(I’m blogging about our experience adopting a pair of siblings from foster care, in the hope that it will inspire you to adopt. The series starts here.)
I am speechless about what has happened this week. About these shootings in Baton Rouge and Minneapolis; about my friend who today told her black teenage son to take off his hood as he went outside; about what to tell my kids about how to navigate this insanity.
I haven’t posted in this series for a month & a half because the next conversation in our adoption process was about race. God help us, things keep getting worse in our nation around this issue, and I haven’t known how to write our story in a way that acknowledges the larger story.
But as things unfolded over the past couple of days, I realized that the only way to share this is to jump out of the narrative and be honest about what we’ve experienced this year as a mixed-race family. To put it bluntly, it divides up pretty clearly into two types of encounters: people who know us and people who don’t.
The people who know us have been incredible. Our families opened their arms and hearts and lives and treat Cy & Reena as if they’ve been with us all along. Our neighbors stunned us with their open generosity: Our kids integrated our white neighborhood…and our neighbors never blinked. Kids came over to play, their parents helped us navigate school and sports and middle school life, I hear compliments from the senior citizens on our street about how great they are, and the little boy next door wanders over to play basketball with my son in our driveway. In the circle of our personal relationships, I can honestly say that race has been much less of an issue than I anticipated.
The opposite is true in places where people don’t know us, and I guess that’s what this post, and so many of my thoughts right now, are about.
In one of the first visits after we met the Cherubs, I took them to Target to get clocks for their bedrooms. Clocks are in electronics, which was about 100 feet from the door. The kids walked ahead of me, so I saw the security guard FLY across the store and position himself at the end of the aisle where they stood. I walked up to the kids and engaged them in a conversation about which clock they each wanted. The security guard walked away slowly. I went around the corner to check on something for an upcoming birthday – I was gone for less than 15 seconds – and the security guard was back to watch them. The kids weren’t near anything steal-able or breakable, nor were they misbehaving. I don’t think the kids even noticed him. But I walked out thinking, “Wow…is that how it’s gonna be?”
Not too long after that, my daughter and I were shopping in Marshalls. We were in the back, looking for a bathrobe. As we were walking, a security guard emerged out of a doorway I hadn’t noticed. I smiled and said hello. Then, as we looked at the robe options, I thought, That’s weird. He’s not moving. And then, Oh wait. He’s here because of US. My heart fell. And I was angry. We were not doing anything even slightly suspicious or unruly. We were looking at clearance pajamas. We selected a fuzzy pink robe from the rack and went to the front to pay for it. We were watched until we left the store.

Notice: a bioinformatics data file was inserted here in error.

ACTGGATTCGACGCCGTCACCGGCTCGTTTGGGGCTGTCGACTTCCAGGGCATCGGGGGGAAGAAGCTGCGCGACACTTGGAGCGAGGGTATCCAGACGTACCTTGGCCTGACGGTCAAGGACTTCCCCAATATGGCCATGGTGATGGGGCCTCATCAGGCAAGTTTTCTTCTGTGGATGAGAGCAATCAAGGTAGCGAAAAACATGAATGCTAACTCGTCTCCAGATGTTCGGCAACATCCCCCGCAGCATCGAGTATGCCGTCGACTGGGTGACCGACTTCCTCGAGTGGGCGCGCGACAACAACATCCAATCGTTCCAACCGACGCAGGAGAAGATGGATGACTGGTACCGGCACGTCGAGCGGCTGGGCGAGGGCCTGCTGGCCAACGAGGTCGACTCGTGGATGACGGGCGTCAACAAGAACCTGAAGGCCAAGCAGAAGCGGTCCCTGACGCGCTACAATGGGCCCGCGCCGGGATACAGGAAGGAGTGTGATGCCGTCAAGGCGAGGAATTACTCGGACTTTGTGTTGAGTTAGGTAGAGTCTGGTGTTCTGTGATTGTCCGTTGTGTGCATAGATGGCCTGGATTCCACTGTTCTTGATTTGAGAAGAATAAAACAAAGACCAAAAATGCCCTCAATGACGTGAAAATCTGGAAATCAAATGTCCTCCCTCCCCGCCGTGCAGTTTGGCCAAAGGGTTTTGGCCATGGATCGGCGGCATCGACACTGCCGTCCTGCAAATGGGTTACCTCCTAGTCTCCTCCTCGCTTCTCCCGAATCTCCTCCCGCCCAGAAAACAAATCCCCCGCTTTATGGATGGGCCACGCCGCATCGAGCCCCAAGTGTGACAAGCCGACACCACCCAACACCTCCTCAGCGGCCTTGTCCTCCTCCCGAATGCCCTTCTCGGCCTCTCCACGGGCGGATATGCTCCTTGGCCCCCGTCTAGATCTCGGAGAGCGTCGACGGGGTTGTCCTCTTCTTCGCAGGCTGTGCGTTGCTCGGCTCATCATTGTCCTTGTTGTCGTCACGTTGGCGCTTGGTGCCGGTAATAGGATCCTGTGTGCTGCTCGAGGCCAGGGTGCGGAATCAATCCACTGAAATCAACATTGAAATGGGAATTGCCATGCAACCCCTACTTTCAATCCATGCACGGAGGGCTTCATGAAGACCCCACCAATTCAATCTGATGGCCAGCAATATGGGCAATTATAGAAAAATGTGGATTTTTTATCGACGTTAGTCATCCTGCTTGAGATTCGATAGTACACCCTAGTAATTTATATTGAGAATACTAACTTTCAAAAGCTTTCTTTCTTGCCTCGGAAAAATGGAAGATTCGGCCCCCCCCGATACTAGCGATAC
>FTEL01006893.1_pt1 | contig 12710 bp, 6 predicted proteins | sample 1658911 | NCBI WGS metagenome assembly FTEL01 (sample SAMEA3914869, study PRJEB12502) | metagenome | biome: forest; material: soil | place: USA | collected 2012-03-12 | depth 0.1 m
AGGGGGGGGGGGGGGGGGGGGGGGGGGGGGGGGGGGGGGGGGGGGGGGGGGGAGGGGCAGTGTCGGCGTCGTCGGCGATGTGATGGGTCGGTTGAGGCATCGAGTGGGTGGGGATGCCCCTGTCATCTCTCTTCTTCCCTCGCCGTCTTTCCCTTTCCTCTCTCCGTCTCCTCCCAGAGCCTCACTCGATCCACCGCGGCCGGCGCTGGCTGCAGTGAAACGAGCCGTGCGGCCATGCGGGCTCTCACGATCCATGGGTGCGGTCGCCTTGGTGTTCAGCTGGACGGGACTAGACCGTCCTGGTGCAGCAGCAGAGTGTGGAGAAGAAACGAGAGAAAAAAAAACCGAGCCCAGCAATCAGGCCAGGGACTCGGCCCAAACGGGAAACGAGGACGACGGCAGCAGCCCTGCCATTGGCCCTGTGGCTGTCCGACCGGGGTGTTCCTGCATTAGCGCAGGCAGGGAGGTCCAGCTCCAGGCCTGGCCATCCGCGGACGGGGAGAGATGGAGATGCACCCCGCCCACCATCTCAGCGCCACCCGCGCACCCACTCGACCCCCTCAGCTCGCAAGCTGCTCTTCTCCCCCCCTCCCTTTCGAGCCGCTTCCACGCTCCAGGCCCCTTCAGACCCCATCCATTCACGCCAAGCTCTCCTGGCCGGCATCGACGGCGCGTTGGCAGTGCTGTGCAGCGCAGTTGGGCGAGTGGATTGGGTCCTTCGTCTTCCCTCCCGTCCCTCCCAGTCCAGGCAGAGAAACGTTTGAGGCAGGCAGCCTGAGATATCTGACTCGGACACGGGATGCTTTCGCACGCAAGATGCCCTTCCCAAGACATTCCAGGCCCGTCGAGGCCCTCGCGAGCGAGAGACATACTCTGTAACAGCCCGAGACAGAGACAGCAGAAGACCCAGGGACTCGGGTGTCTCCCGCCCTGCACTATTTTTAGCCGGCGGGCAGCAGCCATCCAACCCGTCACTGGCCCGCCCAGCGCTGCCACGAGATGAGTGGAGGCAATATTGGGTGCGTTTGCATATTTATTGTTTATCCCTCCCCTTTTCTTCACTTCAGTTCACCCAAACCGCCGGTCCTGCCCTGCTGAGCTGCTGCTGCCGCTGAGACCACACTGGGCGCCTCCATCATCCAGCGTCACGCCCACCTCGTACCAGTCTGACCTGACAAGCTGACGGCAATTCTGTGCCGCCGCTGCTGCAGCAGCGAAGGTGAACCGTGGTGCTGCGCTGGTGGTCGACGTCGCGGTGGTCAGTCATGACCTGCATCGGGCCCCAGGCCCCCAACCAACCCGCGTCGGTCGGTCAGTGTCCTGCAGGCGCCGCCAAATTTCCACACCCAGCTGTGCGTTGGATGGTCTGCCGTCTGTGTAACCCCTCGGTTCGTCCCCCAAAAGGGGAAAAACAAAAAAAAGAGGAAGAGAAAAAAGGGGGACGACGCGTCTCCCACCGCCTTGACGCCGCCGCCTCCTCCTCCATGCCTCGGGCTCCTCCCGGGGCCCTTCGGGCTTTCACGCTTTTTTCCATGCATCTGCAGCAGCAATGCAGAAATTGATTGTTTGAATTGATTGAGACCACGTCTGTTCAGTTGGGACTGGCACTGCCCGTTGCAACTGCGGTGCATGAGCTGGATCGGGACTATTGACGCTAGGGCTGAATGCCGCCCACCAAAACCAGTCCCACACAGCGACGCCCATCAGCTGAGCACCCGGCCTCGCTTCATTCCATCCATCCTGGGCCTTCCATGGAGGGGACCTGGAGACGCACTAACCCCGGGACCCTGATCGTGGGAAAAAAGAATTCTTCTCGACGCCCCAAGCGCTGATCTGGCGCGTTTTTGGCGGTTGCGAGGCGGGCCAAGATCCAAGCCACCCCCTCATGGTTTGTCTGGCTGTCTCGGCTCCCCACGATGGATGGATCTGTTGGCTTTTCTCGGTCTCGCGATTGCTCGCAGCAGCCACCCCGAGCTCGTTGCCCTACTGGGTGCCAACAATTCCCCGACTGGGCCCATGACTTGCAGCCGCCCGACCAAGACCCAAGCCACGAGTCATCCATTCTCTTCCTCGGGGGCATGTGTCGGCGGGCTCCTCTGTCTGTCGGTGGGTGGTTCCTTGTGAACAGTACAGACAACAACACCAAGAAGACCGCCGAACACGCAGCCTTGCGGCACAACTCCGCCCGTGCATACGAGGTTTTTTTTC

(A week later I was in the same Marshalls alone. The sewn-in security tag on my new pants set off the alarm going into the store, and then again on the way out. Both times, the sales team looked over at me, apologized, and waved me on.)
Then there was the vacation we attempted to New Hampshire, which we now refer to as “That time we took our black kids to the White Mountains.” People openly stared at our family everywhere we went. Aggressively, and without even the least hint of subtlety. Rest stops, restaurants, the grocery store. Kids swam by our kids in the pool, eyes wide with wonder. A waitress came up to our table, said, “Oh I just can’t help myself!” and touched my son’s hair, commenting on how soft it was. We abandoned that vacation the next morning, feeling like we’d accidentally wandered into the deep South in the 1950s.
I have no idea how to tell our kids to think about or navigate situations like what we see happening over and over again in our country right now. Our son turns 14 this month, and we might tell him not to wear his hood up when he goes out. I’m not sure. I don’t know that it would matter.
But here’s what I do know: God loves my kids. He loved them (and Alton Sterling, and Philando Castile, and Treyvon Martin, and Eric Garner, and Michael Brown…) before I even knew their names. That has not changed. That will not change. Death is not God’s will, or the end of the story. Jesus brought new, abundant, eternal life. I believe that. And so I will not be afraid for my son (or my daughter) because fear is not of God. I will love them, pray for them, and teach them everything I can about how to navigate this world. But I will also teach them that this world is not our home, and that right now is not forever. We live in this tension between heaven and earth. It’s a battle, and we’re in the crossfire in ways we hardly understand. But in that we choose to live, and love, and work to make things better.
Now I’ll make a blatant plug:
Want to stand up and show that Black Lives Matter? Adopt a black kid.